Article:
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What I Learned in a Decade Fighting for the Labor Movement

Jane McAlevey writes in her new book, "Raising Expectations (and Raising Hell)," about creative and effective organizing tactics in the fight against bosses and national labor leaders.

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The plan was to send one of our organizers, Morgan Levi, to crash a mandatory captive. Of course she would be kicked out, but, we hoped, not before she had eyeballed and photographed the union-buster general command. Morgan was totally up for this sort of thing—she wasn’t a body builder for nothing. Our core new leadership—Morgan, Jessica, and Maryanne—was cut from the same mold of tough-as-nails women:. This had become so normal at our local it was easy to forget that most union locals in this country are run by men. And it really worked for one that represented so many nurses, a profession that draws tough—and smart and socially conscious—women.

We had to pick the right captive meeting, one in which all the workers attending were solidly with the union; we didn’t want to alienate anyone. The big day came. Surrounded by a group of nurses, Morgan navigated undetected through the back halls of the hospital to the conference room behind the cafeteria where the meeting was under way. The nurses opened the doors and in walked the well-known star union organizer. The hospital CEO Sam Kaufman was personally addressing some techs, and at the sight of Morgan he stood up and began to belch orders about this being a private meeting.  You could always count on Sam losing his cool, and making him do it was fun. The process of getting Morgan thrown out began almost instantly, but she got the photos we wanted, plus a good look at the whole setup of the suits in the room.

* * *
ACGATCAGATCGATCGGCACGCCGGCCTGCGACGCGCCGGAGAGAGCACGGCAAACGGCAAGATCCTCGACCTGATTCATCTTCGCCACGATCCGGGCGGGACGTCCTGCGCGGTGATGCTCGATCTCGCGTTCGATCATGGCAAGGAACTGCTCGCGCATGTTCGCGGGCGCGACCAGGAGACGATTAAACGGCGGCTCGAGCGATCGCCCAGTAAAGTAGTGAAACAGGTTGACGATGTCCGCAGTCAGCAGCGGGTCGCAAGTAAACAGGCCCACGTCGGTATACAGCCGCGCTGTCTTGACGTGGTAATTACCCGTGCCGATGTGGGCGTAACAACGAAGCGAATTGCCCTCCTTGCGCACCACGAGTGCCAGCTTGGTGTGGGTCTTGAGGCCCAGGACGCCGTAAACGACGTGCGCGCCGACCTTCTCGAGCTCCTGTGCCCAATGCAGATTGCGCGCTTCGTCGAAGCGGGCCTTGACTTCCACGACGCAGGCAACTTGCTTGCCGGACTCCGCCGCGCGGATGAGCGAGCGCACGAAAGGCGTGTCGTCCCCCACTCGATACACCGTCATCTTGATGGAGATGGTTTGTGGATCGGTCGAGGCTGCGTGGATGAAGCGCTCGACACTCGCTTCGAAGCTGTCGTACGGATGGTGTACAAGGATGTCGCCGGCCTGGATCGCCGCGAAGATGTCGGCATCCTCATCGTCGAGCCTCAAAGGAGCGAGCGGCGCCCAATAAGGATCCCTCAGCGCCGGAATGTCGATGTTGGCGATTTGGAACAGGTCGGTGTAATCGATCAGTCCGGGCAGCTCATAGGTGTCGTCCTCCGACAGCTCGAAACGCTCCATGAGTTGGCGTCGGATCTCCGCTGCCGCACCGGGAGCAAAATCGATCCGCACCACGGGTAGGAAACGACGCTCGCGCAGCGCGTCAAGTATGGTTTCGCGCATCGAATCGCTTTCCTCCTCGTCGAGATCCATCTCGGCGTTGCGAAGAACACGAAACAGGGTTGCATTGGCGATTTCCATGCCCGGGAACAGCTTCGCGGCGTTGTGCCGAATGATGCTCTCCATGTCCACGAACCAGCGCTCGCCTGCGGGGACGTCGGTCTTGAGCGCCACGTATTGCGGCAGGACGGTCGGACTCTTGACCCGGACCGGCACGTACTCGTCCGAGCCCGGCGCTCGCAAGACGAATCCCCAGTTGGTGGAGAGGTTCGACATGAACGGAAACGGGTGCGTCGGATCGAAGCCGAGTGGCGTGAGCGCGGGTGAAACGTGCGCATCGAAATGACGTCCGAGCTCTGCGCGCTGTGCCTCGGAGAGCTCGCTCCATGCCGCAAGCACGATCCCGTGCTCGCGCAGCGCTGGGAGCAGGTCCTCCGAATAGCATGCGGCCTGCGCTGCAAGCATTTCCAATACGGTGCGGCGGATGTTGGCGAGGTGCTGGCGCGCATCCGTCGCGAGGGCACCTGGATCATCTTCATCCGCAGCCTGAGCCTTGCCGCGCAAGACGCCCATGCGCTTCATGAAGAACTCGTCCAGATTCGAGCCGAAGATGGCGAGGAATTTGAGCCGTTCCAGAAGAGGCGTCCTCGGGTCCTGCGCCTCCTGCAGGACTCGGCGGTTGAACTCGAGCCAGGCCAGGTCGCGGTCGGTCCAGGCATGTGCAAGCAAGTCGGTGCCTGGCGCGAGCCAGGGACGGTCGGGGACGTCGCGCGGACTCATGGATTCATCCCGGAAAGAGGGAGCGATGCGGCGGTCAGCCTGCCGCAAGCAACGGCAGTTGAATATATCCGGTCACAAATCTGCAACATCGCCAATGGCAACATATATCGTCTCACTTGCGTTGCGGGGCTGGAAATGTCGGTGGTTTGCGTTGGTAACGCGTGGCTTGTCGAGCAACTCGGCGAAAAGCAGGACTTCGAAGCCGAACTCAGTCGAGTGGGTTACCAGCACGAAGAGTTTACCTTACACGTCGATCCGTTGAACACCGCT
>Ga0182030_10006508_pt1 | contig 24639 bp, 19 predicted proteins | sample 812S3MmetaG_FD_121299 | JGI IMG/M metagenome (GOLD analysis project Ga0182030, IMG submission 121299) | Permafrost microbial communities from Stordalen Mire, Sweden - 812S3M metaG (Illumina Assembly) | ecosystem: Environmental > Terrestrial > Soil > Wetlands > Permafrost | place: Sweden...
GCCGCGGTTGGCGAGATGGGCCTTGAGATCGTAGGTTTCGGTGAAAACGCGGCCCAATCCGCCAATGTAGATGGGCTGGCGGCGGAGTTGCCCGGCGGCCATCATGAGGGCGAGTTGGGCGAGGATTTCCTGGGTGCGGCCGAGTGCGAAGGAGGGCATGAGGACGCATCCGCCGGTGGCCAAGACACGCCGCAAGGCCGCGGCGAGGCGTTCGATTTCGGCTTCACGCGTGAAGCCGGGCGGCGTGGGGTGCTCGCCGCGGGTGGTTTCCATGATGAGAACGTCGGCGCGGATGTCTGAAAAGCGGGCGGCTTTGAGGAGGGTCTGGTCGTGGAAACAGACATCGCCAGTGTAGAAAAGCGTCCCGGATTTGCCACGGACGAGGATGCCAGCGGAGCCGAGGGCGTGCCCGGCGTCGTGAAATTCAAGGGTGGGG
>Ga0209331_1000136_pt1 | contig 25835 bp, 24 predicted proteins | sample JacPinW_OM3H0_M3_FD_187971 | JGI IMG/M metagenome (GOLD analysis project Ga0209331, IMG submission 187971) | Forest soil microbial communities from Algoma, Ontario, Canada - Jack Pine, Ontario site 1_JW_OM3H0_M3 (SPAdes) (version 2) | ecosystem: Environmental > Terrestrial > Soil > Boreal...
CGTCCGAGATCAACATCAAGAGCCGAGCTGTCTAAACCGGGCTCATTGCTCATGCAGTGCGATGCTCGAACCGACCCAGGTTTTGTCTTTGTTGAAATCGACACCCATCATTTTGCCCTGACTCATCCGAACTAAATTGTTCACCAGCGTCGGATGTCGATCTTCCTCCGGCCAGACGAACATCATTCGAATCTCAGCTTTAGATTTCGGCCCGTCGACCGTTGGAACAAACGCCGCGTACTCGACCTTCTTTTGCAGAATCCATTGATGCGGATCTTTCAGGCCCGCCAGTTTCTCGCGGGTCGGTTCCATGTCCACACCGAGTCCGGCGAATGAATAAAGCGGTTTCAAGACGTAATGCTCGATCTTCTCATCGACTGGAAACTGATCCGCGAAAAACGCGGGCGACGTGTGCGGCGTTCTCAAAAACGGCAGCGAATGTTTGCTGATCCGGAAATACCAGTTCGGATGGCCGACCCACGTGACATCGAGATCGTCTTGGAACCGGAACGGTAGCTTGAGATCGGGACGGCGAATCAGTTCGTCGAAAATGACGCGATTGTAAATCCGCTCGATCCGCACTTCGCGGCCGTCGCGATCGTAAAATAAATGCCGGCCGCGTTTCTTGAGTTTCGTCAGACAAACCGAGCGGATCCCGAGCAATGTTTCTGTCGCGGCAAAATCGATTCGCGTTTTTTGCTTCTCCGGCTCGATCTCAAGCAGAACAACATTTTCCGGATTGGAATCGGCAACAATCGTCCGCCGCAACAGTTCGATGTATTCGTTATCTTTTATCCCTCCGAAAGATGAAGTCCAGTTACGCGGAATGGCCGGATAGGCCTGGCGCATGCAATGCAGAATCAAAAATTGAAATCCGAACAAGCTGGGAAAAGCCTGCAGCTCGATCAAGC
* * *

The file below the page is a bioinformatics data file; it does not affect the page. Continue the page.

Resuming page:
Beyond Yessin himself, this Jose character was clearly a real problem, as he was actually beginning to scare the workers. Choosing Morgan to crash that meeting was real serendipity because she discovered, much to her surprise, that she knew this man. His full name was Jose Salgado. He had joined one of SEIU’s organizer-training programs three years earlier, in another state, and it had been Morgan herself who had fired him, after less than a week. Now either this guy was here because he had a crazy thing for getting back at Morgan, which seemed unlikely, or he had gone as a spy to get the SEIU organizer training manual, or maybe being fired had pissed him off and instead of going postal, he’d done the next best thing and gone rabidly anti-union. Whatever the reason, he was working for Yessin, and if he hadn’t lost his notes and manual, they now had some sense of our playbook—though ours in Nevada was a bit different from Washington’s.

Luck further had it that Morgan’s father was a private investigator, and she asked him to do some PI-level background research on both Yessin and Salgado. The dirt he turned up on Salgado was a mother lode. Jose had been convicted of running guns. Lots of guns, the sort that could arm a drug gang. We could never have made up something like this guy’s arrest record. So that was the sort of operation Brent Yessin ran, infiltrating unions with convicted gunrunners. Here were all our fresh-out-of-college idealistic twentysomething organizers, plus nurses themselves who had become our organizers, illegally banned from a hospital where they admitted a convicted gunrunner, who had clearly been brought in to scare the workers. Blowing this jerk out of the water was going to be a pleasure.

We called the national communications team in DC to get advice on how best to break this news. My mistake: I forgot this would trigger a review by the SEIU legal department, which told us that we couldn’t use the information because we couldn’t say where we had obtained it. I was mentally kicking myself: I should have known better than to call D.C. Now that they had discussed it with me, I would be directly disobeying legal counsel if I broke the story. I could have acted first and talked to our lawyers second. I already had a reputation among them for this sort of thing, and I readily admit it was well founded. Lawyers, not surprisingly, get very caught up in the law. But the laws regulating unions in the country are pathetic, and the amount of attention that unions pay to them is one reason (among many) that the labor movement in this country is dying. It was legalized to death. 

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